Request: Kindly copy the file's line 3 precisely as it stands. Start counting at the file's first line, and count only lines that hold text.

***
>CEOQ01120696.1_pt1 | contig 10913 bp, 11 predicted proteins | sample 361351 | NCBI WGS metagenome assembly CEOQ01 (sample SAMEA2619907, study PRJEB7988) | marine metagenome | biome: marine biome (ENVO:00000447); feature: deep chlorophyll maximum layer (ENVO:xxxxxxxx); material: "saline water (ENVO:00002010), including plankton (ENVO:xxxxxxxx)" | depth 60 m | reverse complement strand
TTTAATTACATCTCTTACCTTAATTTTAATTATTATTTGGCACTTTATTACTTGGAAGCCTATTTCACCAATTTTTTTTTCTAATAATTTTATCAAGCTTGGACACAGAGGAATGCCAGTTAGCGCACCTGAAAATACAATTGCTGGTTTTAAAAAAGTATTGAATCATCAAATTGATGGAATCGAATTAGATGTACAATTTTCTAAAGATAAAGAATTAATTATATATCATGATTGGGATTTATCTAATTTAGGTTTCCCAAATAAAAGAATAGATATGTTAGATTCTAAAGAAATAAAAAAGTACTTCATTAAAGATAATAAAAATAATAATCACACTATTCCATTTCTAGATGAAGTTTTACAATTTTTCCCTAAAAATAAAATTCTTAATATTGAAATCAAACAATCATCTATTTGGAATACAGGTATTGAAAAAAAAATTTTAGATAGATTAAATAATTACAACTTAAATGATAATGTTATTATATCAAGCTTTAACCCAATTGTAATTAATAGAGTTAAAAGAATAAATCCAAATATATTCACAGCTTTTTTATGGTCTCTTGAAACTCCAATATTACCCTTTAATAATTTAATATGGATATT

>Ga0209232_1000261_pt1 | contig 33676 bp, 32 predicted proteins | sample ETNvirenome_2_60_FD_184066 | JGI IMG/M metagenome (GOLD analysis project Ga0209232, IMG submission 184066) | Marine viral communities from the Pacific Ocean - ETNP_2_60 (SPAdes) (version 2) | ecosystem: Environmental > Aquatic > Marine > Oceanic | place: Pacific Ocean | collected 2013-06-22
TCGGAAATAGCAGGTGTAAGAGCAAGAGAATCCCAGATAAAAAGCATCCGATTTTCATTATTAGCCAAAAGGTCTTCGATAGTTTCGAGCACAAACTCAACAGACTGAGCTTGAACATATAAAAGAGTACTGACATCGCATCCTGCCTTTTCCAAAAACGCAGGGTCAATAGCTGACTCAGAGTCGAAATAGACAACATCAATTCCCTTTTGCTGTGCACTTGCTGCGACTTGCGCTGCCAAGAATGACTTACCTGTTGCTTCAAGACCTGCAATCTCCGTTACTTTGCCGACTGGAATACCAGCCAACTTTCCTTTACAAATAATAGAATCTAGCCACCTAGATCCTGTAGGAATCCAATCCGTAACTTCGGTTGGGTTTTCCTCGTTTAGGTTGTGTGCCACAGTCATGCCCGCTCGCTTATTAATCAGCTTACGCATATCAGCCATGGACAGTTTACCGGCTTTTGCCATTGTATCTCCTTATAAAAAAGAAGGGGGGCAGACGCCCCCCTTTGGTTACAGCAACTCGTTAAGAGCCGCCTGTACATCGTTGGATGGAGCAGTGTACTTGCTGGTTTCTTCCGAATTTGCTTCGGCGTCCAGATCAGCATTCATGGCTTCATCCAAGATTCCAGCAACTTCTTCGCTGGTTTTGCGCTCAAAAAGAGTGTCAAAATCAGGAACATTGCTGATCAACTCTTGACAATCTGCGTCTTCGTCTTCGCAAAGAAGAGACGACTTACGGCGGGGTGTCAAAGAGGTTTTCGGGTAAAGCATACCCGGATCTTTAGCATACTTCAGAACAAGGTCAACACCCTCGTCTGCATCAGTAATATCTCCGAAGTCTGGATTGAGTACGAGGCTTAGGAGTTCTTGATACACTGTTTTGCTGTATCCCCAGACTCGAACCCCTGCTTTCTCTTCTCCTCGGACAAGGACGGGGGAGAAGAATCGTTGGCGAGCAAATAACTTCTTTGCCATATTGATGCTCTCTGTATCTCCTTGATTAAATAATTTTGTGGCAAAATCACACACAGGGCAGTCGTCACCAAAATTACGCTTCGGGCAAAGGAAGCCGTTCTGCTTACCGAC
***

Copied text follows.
>Ga0209232_1000261_pt1 | contig 33676 bp, 32 predicted proteins | sample ETNvirenome_2_60_FD_184066 | JGI IMG/M metagenome (GOLD analysis project Ga0209232, IMG submission 184066) | Marine viral communities from the Pacific Ocean - ETNP_2_60 (SPAdes) (version 2) | ecosystem: Environmental > Aquatic > Marine > Oceanic | place: Pacific Ocean | collected 2013-06-22